The new BMBF funding line for preclinical studies supports innovative research projects aiming to expedite translation of important research findings from basic research to clinical application. This aim is shared by the SPARK@FLI program, which supported the preceding work leading up to the current preclinical study. Dr. Sonja Schätzlein, head of SPARK@FLI, sees the current funding as a success: "I am pleased to see that SPARK has contributed to advancing the project to this important step towards an application-oriented therapy by providing financial support, advice and arranging mentoring partners from industry.”
The project is funded by the Federal Ministry of Education and Research (BMBF), funding code 01KC2003A.
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The Leibniz Institute on Aging – Fritz Lipmann Institute (FLI) - upon its inauguration in 2004 - was the first German research organization dedicated to research on the process of aging. More than 350 employees from around 40 nations explore the molecular mechanisms underlying aging processes and age-associated diseases. For more information, please visit http://www.leibniz-fli.de.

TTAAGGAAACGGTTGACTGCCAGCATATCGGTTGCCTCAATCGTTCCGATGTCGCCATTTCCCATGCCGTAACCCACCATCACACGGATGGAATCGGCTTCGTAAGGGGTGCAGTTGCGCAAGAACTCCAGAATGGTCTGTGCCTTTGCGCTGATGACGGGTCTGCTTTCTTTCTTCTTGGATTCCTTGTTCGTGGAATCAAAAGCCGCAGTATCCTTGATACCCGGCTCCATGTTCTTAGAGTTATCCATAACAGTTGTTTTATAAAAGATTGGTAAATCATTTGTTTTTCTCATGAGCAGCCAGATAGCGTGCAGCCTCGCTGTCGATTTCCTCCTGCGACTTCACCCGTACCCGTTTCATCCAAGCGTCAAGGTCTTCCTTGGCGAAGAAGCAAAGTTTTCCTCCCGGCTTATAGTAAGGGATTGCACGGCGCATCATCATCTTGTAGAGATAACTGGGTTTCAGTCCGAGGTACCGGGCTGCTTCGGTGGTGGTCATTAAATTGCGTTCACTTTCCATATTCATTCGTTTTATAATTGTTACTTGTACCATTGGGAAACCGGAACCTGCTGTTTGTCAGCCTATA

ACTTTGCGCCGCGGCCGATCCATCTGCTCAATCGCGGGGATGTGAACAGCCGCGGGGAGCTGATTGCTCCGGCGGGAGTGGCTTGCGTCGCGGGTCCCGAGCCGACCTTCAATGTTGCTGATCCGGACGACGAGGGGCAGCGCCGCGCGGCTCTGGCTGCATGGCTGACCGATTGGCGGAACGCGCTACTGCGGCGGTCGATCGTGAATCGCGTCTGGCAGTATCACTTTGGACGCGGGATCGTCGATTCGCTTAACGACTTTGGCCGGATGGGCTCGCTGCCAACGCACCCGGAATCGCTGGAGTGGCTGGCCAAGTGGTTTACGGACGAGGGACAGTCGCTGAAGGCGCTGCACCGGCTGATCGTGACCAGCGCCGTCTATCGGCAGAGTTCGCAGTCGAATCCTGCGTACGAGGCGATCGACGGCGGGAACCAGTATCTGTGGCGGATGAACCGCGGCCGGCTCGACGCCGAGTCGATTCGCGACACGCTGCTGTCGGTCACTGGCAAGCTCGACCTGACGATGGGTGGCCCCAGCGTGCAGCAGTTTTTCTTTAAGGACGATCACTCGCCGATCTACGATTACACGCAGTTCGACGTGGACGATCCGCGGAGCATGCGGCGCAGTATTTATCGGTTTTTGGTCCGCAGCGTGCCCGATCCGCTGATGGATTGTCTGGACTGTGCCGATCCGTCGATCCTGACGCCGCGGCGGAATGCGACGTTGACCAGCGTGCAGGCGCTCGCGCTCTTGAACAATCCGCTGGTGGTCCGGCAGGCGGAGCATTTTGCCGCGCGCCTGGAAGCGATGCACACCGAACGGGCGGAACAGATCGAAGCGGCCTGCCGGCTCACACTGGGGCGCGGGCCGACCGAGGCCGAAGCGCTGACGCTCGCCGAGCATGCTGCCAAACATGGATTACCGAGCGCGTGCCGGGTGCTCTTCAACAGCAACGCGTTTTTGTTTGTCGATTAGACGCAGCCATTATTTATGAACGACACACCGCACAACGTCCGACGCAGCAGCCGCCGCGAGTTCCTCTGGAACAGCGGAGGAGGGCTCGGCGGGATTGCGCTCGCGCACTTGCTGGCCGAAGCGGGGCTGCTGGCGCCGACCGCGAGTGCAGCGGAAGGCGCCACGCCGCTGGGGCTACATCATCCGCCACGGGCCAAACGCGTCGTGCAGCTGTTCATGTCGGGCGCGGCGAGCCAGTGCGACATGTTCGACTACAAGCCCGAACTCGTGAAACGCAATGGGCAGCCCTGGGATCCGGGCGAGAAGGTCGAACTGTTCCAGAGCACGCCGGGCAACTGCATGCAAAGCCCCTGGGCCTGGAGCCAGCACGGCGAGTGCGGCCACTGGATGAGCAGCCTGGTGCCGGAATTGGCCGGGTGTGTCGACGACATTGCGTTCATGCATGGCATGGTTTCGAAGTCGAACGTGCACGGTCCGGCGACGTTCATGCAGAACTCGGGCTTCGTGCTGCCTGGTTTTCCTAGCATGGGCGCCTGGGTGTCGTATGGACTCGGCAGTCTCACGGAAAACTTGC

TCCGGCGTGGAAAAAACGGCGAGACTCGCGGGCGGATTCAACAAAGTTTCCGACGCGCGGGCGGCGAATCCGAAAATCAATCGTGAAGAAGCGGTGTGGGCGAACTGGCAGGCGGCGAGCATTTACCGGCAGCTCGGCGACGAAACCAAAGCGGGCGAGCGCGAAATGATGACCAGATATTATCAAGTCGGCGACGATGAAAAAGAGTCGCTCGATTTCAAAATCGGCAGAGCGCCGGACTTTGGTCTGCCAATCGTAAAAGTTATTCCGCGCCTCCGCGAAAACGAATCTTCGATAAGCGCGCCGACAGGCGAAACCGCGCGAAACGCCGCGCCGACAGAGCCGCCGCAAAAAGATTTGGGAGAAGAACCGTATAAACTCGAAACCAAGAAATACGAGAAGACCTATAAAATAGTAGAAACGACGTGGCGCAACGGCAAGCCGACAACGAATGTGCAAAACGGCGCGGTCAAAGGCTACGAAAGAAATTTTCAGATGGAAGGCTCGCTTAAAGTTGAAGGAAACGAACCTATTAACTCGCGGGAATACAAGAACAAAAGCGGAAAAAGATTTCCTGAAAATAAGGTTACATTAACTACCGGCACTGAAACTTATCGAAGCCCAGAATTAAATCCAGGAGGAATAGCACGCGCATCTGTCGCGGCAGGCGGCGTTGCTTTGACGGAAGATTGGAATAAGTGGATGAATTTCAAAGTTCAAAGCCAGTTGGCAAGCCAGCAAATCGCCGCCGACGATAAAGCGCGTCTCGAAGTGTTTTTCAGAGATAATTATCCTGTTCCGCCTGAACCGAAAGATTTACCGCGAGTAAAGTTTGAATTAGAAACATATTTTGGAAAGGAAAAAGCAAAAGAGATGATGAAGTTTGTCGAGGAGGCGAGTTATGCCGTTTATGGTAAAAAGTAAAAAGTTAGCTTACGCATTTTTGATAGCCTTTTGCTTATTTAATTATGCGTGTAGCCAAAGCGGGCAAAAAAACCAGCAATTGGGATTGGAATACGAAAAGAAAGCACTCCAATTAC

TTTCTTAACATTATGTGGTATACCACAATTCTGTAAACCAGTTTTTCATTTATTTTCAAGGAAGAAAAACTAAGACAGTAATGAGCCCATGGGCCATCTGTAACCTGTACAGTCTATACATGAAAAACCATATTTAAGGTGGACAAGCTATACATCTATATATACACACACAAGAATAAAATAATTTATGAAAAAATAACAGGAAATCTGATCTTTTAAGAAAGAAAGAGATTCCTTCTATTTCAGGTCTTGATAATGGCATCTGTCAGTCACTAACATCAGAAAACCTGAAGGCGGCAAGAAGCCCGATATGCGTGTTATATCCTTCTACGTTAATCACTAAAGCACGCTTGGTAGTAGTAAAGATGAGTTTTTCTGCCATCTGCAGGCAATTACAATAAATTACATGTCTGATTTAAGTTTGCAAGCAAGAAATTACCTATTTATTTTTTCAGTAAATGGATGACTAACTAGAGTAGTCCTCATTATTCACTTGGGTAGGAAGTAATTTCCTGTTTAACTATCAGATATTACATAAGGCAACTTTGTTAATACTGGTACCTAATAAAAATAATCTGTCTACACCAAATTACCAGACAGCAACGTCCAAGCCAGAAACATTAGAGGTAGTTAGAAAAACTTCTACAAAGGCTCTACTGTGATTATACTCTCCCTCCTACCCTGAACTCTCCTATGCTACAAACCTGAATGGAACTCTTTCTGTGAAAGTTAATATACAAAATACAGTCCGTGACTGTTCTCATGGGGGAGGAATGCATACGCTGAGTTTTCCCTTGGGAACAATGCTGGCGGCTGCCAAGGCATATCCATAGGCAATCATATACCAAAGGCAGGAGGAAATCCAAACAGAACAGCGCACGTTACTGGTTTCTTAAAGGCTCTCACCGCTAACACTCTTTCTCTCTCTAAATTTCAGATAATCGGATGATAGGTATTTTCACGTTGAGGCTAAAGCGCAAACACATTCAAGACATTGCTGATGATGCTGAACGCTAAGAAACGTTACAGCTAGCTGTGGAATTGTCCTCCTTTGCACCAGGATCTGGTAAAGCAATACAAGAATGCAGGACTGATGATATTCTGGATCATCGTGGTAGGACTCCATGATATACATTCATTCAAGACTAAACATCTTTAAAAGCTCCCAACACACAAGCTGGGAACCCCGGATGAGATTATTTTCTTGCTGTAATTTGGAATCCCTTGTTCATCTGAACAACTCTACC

The Leibniz Association connects 96 independent research institutions that range in focus from natural, engineering and environmental sciences to economics, spatial and social sciences and the humanities. Leibniz Institutes address issues of social, economic and ecological relevance. They conduct basic and applied research, including in the interdisciplinary Leibniz Research Alliances, maintain scientific infrastructure, and provide research-based services. The Leibniz Association identifies focus areas for knowledge transfer, particularly with the Leibniz research museums. It advises and informs policymakers, science, industry and the general public. Leibniz institutions collaborate intensively with universities – including in the form of Leibniz ScienceCampi – as well as with industry and other partners at home and abroad. They are subject to a transparent, independent evaluation procedure. Because of their importance for the country as a whole, the Leibniz Association Institutes are funded jointly by Germany’s central and regional governments. The Leibniz Institutes employ around 20,000 people, including 10,000 researchers. The financial volume amounts to 1.9 billion euros. See http://www.leibniz-gemeinschaft.de/en/ for more information.